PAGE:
‘Sup readers? Welcome back to Fan Fest’s On The Shelf— if you’ve kept up with the column, you know the drill. Basically, books take up a lot of space, so the ones you choose to keep should be stories you thoroughly enjoy, rather than mediocre reads with awe-worthy cover designs; I’ll sift through newly-released literature, and tell you which would be recommended to sit pretty on your shelf, and which would be best relegated to your e-reader. It’s all opinion-based, but that’s the gist of it, and away we go.
This week has been dismal, weather-wise. Detained in what some might call the unwashed coccyx of Canada comes with fierce winds, disagreeable cold fronts, snow, and rain that smells like fish. Utterly miserable, calling for a book that would provide not only entertainment, but complete and total distraction.
David Mellon’s Silent just happened to be this week’s book. Silent’s Goodreads pagecategorizes it as a historical thriller, and the ensuing summary makes it sound like a standard YA story with a Mulan-esque twist: disguising herself as a man, a teenage girl enlists in the army during WWI, all in the name of saving her younger brothers. That would be exciting enough on its own, but for once, Goodreads has failed potential readers and thrown them off of Silent’s real scent. In order to fully embrace David Mellon’s Silent for what it is, you must empty your head of preconceived notions regarding fictionalized accounts of wartime, and imagine.
Imagine: a man who is also an evil shapeshifter (named Coal, for future reference). A man who is the indirect impetus for WWI— he might not have shot Archduke Franz Ferdinand, but he was the driving force behind it happening— is angry at you for botching his earlier attempts at warmongering. So angry, in fact, that he burns down your house, kidnaps your younger twin brothers, and will only give you a pocket watch marked with your own blood, and brain-melting riddles to help you find them. The kicker? You cannot speak or write, thereby isolating yourself from any potential help— if you want to find your brothers and stop this depraved madman, you’ll have to do it by being absolutely silent.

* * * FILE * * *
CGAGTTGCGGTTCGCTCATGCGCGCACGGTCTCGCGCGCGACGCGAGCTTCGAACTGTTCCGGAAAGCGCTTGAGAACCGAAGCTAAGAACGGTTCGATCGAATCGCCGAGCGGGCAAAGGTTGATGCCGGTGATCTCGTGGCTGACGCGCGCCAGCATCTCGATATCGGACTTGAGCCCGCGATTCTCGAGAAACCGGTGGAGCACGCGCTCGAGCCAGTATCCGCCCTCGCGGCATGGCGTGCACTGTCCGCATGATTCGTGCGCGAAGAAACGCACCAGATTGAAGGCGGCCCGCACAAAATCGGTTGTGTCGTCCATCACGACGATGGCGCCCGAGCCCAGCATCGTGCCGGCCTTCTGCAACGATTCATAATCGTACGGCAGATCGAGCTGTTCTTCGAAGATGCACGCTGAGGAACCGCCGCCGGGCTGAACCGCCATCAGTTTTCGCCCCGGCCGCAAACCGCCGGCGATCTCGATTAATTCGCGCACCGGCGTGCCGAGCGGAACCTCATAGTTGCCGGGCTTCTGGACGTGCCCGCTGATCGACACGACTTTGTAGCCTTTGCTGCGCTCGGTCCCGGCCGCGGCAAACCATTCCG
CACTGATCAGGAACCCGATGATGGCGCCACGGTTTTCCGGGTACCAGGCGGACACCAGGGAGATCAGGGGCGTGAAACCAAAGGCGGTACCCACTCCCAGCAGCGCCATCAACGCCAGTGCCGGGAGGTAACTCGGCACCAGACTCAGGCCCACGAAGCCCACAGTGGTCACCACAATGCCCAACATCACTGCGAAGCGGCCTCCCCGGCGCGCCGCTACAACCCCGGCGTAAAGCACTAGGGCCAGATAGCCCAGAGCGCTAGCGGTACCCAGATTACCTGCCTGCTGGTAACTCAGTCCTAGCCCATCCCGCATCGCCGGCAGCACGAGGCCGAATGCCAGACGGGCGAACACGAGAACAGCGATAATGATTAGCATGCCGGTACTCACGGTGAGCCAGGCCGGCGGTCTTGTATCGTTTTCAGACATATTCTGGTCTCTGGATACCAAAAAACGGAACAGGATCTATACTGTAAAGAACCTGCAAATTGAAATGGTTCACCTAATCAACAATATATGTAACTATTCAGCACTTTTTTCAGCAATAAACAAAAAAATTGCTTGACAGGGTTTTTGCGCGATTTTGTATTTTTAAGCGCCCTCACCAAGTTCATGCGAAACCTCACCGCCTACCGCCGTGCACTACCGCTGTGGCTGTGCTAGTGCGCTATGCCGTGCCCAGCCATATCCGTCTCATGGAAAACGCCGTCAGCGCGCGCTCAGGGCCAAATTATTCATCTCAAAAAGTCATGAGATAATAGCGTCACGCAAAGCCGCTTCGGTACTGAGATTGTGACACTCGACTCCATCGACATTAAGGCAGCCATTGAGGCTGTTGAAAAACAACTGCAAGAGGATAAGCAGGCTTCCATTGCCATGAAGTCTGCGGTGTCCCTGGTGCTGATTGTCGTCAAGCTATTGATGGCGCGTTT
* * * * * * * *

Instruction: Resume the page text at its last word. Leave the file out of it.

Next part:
This is the situation our central protagonist, Aditi— “Adi”— has found herself embroiled in. Half-British and half-Indian, Adi is used to being an outcast, having a tougher time than most. But without words of any kind to help her explain, she’s left with her wits, her luck (despite the torching of her home and the kidnapping of her siblings, she’s remarkably lucky), and the kindness of strangers to solve this mystery and find the twins.
This is the oddest novel I’ve read in quite some time. Though the summary suggests it’s about a war, Adi doesn’t actually stumble into her career as a soldier until almost halfway through the book (48% of the way through, to be precise). Even then, WWI is not an all-encompassing thing, it’s a mere roadblock on her journey to save her brothers. Throughout the entirety of the book, readers are treated to Mellon weaving numerous side-stories with deftness, slipping them casually into the framework of the larger plot, entrancing readers with weird bits of never-fully-explained magic and characters that encompass various extremes on the morality spectrum.
While Adi is resourceful and driven, written like a blend of Mulan, Belle, Ariel, and Tiana— it’s her mysterious antagonist who steals the spotlight. Coal may be a man of magic, but he’s also a man with a past, with his own private reasons for committing atrocities, and even— though it’s never made explicitly clear as to why— helping Adi avoid some of her own. In a story that’s already overloaded with questions, its pages dripping with mysteries large and small, Coal is the inciting enigma, the base from which this rocket ship is launched into space. In that way, he is far more complex, and more interesting than any of the other characters. While you don’t necessarily want him to win— he brought about World War I! Nobody wants that!— you’re morbidly curious about the man and the power he wields.
You would think the book would flow in a linear fashion (it’s not that long, 320 pages) but it reaches back and forth, springing forward then leaping back. How Mellon managed this without causing a headache, I’m not sure, but he did.